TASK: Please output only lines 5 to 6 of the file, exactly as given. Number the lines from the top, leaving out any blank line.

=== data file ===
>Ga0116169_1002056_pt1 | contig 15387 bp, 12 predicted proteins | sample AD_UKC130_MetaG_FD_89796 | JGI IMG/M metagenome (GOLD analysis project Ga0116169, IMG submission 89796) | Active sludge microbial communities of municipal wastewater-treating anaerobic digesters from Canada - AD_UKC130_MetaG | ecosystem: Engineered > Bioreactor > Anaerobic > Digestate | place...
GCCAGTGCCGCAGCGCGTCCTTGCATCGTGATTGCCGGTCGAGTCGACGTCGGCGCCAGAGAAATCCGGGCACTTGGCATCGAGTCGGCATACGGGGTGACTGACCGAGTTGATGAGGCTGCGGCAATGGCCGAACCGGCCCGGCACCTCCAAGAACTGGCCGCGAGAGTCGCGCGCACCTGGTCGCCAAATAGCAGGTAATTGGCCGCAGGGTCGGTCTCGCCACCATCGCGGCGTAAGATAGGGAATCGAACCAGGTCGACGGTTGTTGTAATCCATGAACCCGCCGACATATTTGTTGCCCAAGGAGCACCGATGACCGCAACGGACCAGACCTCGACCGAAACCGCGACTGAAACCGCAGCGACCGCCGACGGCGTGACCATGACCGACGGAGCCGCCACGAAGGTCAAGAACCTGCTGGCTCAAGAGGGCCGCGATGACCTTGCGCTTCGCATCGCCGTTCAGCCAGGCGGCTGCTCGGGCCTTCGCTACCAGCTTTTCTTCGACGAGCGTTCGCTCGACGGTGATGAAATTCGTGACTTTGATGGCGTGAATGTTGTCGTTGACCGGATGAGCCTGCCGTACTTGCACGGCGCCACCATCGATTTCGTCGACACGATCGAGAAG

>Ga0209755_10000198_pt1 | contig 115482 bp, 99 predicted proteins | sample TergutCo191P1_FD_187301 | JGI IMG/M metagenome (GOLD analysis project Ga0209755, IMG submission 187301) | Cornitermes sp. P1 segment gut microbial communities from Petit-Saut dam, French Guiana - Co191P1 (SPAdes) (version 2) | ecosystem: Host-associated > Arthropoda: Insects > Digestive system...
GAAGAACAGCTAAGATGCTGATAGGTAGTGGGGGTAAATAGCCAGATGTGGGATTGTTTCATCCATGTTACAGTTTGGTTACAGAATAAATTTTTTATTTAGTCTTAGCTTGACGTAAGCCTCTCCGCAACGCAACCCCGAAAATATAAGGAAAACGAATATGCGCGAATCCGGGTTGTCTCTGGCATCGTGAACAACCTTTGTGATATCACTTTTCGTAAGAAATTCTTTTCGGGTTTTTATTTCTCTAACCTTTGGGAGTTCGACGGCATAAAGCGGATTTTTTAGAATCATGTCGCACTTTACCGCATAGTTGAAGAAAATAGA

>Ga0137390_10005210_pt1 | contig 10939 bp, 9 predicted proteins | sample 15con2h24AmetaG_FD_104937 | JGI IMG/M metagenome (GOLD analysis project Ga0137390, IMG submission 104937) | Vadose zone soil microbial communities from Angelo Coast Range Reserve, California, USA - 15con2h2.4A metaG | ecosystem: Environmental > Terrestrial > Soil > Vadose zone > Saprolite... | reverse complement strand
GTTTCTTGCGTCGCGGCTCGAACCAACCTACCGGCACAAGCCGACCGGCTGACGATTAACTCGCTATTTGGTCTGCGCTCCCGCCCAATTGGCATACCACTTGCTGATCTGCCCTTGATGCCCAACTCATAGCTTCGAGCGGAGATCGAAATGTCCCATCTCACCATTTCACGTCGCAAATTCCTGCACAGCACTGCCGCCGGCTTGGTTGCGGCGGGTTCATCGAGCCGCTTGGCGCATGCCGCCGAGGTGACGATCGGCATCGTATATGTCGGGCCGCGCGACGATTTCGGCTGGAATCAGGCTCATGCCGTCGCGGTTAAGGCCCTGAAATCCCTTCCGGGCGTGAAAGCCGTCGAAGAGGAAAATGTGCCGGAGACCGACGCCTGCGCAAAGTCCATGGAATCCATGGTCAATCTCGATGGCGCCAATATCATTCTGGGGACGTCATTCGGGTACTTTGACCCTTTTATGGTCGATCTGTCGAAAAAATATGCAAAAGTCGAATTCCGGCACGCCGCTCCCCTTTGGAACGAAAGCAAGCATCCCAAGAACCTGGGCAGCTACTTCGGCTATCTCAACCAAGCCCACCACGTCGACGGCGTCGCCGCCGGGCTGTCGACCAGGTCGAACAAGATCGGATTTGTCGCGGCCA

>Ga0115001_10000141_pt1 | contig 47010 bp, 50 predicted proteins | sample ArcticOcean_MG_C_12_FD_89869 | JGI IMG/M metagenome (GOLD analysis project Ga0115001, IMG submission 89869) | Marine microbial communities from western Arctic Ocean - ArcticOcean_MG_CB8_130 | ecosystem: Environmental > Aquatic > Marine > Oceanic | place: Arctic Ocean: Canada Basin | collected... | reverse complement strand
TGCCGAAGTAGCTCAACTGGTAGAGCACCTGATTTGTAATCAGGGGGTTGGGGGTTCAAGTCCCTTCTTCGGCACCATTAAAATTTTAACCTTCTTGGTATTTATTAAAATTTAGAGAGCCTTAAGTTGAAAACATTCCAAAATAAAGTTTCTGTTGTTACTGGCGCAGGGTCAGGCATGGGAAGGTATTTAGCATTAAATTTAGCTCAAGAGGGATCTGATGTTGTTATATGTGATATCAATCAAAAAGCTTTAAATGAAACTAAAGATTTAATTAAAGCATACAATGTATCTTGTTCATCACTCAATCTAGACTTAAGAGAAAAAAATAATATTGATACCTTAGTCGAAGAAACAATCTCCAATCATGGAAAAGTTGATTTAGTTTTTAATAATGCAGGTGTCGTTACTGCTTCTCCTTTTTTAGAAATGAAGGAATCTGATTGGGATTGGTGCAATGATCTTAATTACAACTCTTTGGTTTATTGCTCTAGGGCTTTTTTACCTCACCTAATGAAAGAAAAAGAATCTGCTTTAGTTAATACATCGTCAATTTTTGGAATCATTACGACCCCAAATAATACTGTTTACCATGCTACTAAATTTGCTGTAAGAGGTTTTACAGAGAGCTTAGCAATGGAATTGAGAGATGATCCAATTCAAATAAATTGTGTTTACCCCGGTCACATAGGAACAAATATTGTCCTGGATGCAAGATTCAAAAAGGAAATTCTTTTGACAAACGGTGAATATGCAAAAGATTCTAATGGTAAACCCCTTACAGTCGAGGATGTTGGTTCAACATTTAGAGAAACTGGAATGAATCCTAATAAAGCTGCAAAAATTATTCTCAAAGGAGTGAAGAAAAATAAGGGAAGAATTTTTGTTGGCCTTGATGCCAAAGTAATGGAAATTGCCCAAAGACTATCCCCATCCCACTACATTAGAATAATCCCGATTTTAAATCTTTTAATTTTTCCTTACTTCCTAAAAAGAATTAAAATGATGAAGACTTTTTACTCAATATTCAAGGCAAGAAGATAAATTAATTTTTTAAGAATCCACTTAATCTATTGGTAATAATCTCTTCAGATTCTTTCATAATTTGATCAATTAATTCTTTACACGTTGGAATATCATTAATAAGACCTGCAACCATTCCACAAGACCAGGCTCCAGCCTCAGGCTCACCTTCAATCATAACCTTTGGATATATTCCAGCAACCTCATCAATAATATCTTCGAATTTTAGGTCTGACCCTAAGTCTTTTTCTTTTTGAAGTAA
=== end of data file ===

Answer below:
>Ga0137390_10005210_pt1 | contig 10939 bp, 9 predicted proteins | sample 15con2h24AmetaG_FD_104937 | JGI IMG/M metagenome (GOLD analysis project Ga0137390, IMG submission 104937) | Vadose zone soil microbial communities from Angelo Coast Range Reserve, California, USA - 15con2h2.4A metaG | ecosystem: Environmental > Terrestrial > Soil > Vadose zone > Saprolite... | reverse complement strand
GTTTCTTGCGTCGCGGCTCGAACCAACCTACCGGCACAAGCCGACCGGCTGACGATTAACTCGCTATTTGGTCTGCGCTCCCGCCCAATTGGCATACCACTTGCTGATCTGCCCTTGATGCCCAACTCATAGCTTCGAGCGGAGATCGAAATGTCCCATCTCACCATTTCACGTCGCAAATTCCTGCACAGCACTGCCGCCGGCTTGGTTGCGGCGGGTTCATCGAGCCGCTTGGCGCATGCCGCCGAGGTGACGATCGGCATCGTATATGTCGGGCCGCGCGACGATTTCGGCTGGAATCAGGCTCATGCCGTCGCGGTTAAGGCCCTGAAATCCCTTCCGGGCGTGAAAGCCGTCGAAGAGGAAAATGTGCCGGAGACCGACGCCTGCGCAAAGTCCATGGAATCCATGGTCAATCTCGATGGCGCCAATATCATTCTGGGGACGTCATTCGGGTACTTTGACCCTTTTATGGTCGATCTGTCGAAAAAATATGCAAAAGTCGAATTCCGGCACGCCGCTCCCCTTTGGAACGAAAGCAAGCATCCCAAGAACCTGGGCAGCTACTTCGGCTATCTCAACCAAGCCCACCACGTCGACGGCGTCGCCGCCGGGCTGTCGACCAGGTCGAACAAGATCGGATTTGTCGCGGCCA